The Robertson Foundation, which has assets in excess of $1 billion, gave away $71 million in 2008, including $250,000 to Education Reform Now, $1 million to the Achievement First charter network, $2 million to KIPP charters, $3 million to the New York City Center for Charter School Excellence, $7.1 million to Teach for America and $200,000 to the New Teacher Project, along with large grants to conservative churches.

In the process, hedge fund executives have become, in the words of The New York Times, “perhaps the first significant political counterweight” to teacher unions.

Why do they care?
Hedge funds follow different investment strategies, but one thing that unites them is the absence of virtually any public information about them. Hedge funds are open only to select investors who can put up sizeable funds, and they are exempt from many financial regulations. The latest best guess is that they manage more than $2 trillion in assets exclusively for wealthy investors.

What gets hedge fund managers involved in charter schools and school reform? “Charter schools appeal to the maverick instincts of many who run hedge funds,” speculates one blog post on The New York Times website.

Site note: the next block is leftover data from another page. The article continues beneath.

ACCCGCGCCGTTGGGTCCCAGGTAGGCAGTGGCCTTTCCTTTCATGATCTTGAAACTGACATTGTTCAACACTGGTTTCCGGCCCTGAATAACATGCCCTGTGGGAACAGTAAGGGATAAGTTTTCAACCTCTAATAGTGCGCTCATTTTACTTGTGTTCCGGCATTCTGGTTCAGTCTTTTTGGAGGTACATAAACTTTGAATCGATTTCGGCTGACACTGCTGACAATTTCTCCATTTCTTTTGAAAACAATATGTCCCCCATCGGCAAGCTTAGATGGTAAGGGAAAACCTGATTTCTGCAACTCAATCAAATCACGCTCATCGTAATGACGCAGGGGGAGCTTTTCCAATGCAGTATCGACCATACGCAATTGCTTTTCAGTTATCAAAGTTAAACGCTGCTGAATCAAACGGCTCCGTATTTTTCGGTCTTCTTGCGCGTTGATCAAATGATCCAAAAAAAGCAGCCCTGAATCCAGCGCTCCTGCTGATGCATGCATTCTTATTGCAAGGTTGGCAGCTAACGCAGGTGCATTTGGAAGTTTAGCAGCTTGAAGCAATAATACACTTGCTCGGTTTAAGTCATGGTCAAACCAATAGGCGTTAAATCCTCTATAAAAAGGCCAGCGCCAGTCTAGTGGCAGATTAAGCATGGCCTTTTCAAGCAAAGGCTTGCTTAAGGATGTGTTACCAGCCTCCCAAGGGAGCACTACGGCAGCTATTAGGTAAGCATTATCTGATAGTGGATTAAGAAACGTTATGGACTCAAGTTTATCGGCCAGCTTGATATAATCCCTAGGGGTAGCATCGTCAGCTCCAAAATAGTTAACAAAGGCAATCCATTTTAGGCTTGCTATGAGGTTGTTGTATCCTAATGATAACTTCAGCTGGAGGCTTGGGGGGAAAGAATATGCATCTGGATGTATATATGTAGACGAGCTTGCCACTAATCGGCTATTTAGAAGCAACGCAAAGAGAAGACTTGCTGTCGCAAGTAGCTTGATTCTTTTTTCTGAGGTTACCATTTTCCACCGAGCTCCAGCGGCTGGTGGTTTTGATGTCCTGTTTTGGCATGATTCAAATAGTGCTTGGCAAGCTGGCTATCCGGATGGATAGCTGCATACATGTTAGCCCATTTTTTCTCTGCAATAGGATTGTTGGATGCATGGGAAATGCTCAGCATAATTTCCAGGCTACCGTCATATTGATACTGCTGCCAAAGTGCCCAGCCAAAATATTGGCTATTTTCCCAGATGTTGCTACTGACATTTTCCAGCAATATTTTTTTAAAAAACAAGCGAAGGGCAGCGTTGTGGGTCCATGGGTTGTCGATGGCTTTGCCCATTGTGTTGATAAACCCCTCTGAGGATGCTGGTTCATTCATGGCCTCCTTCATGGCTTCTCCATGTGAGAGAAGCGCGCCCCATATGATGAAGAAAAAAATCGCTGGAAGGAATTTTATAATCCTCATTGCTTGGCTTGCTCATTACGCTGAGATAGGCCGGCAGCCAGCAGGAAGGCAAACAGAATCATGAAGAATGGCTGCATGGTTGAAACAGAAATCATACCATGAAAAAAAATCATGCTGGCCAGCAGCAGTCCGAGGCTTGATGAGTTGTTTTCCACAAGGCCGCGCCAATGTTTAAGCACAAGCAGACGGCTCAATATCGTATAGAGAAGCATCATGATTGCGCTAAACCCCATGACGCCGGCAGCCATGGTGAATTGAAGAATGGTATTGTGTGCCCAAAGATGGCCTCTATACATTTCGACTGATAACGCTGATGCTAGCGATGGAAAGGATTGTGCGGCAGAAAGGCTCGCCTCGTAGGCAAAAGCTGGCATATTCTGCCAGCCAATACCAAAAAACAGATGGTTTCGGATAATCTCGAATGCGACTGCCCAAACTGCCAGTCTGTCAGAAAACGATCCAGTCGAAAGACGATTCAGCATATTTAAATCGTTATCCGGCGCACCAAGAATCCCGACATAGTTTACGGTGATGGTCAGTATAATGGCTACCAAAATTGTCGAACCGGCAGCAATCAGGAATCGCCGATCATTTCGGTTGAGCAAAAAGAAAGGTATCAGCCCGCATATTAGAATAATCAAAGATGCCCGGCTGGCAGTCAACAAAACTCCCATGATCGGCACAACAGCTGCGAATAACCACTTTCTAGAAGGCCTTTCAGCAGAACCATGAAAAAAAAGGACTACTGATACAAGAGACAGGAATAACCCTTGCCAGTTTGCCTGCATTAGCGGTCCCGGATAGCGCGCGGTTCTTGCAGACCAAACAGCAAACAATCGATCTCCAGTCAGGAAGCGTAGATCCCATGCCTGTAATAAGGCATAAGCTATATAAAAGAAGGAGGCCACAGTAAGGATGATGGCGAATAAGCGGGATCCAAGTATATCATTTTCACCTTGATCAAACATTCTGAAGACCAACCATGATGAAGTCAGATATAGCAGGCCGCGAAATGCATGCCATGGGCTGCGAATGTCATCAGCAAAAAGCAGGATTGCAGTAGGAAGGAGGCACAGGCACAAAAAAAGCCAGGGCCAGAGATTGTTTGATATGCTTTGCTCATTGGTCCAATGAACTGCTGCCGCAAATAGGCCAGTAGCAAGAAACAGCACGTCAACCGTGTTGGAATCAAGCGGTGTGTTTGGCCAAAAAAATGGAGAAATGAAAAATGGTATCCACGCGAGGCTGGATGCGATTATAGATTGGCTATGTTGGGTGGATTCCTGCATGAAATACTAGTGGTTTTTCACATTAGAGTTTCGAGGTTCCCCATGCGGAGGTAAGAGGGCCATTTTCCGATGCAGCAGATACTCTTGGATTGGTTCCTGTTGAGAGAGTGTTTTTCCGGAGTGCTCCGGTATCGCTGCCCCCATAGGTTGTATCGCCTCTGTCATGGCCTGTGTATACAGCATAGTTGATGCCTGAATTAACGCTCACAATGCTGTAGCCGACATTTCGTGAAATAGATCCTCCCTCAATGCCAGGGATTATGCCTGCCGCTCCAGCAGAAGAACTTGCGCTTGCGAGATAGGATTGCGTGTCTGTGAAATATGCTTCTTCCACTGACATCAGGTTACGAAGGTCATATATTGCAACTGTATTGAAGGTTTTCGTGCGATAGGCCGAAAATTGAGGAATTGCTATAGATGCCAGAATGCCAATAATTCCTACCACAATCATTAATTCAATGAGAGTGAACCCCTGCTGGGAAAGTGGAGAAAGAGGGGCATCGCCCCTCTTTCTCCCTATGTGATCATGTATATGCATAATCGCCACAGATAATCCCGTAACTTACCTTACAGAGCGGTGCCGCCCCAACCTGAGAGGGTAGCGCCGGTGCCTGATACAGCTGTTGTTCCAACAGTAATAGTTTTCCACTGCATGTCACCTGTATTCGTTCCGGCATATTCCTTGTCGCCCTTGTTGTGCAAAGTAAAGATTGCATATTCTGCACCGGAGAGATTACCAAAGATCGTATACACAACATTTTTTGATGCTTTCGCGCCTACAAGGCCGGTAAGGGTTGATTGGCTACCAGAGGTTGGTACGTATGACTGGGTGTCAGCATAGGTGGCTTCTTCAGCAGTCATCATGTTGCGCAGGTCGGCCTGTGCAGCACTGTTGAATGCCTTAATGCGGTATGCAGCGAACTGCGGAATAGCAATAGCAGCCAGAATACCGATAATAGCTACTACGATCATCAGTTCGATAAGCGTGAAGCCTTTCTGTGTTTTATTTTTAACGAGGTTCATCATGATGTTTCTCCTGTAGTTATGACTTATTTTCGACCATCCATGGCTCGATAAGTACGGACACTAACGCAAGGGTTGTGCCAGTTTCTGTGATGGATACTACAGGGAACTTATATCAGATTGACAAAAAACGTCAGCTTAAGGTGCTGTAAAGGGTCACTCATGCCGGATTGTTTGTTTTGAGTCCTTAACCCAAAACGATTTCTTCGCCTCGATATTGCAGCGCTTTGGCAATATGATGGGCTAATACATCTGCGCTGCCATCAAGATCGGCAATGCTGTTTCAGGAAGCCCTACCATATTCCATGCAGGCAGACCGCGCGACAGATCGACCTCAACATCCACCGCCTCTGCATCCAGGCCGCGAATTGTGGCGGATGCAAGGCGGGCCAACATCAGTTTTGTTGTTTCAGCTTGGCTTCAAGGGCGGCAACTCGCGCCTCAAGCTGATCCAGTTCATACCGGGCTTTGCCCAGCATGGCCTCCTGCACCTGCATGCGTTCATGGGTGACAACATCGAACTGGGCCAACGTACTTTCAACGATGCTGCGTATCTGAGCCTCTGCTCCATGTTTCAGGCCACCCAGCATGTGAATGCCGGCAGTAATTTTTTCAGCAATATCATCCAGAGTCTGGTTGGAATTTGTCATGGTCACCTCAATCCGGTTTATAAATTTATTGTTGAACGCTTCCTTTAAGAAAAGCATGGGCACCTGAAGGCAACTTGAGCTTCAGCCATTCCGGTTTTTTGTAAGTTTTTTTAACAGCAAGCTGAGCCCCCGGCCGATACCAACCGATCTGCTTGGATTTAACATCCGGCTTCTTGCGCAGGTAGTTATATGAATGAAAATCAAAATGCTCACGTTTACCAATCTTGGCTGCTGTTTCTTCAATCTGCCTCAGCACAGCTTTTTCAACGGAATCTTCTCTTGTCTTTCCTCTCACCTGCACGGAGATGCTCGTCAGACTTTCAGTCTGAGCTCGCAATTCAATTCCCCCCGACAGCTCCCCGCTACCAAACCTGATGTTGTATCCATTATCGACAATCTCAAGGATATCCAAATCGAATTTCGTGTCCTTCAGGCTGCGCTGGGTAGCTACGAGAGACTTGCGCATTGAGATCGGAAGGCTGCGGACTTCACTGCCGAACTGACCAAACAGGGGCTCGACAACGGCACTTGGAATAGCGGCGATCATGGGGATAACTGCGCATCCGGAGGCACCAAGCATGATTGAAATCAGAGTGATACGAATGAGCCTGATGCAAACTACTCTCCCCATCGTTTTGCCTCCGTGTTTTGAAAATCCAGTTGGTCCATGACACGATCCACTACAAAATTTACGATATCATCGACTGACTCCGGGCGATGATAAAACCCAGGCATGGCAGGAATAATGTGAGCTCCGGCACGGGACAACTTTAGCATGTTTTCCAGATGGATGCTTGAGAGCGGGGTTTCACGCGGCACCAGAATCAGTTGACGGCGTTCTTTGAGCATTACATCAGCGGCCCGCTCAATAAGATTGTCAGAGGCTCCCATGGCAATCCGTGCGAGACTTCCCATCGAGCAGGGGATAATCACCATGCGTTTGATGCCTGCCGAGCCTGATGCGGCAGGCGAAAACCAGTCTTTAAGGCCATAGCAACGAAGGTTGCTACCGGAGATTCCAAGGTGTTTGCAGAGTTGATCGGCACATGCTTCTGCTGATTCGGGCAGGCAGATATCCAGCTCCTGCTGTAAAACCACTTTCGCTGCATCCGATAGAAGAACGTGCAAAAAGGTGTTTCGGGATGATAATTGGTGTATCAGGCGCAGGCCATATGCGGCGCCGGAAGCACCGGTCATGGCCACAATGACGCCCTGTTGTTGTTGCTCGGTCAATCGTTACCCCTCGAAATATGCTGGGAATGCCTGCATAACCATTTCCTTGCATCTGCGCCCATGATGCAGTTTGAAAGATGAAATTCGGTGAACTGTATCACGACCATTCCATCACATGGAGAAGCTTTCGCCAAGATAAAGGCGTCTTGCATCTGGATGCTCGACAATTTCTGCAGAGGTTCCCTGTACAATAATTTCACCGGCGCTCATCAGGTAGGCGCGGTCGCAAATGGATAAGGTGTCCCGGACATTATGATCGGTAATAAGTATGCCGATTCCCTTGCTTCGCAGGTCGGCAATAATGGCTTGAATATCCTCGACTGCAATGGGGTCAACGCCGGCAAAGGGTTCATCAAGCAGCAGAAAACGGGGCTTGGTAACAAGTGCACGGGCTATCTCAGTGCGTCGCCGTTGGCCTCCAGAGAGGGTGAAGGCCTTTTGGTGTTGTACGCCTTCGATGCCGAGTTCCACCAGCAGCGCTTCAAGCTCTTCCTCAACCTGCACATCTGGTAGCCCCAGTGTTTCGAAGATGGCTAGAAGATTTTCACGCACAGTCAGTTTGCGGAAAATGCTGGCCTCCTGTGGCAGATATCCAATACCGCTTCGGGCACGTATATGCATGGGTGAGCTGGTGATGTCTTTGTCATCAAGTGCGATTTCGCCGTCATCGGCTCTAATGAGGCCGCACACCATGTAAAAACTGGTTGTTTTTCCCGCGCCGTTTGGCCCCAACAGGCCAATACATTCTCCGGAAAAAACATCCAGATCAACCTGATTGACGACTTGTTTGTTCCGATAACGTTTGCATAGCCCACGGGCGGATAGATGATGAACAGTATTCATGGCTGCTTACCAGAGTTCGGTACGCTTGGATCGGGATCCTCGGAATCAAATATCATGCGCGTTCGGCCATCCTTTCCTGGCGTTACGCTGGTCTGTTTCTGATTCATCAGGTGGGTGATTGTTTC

By tapping into this instinct, Williams has helped make charters the “hot cause,” in his words, for hedge funds. He has harnessed their anti-regulatory instincts to oppose teacher unions and advocate for private management of public schools.

The hedge funds are perverting charter schools for the purpose of attempting to privatize public education. There is already close to $2 billion in public funds in the charter school system in New York State, and the hedge funds are angling to control a chunk of that money.

The political agenda
Democrats for Education Reform is part of a Wall Street effort to influence the Democratic Party. Williams and his colleagues see trade unions, a traditional backbone of the party and defender of workers’ rights, as bureaucratic stumbling blocks to the privatizing reforms they advocate.

What’s wrong with the picture is that it excludes most teachers’ views about how to fix public schools.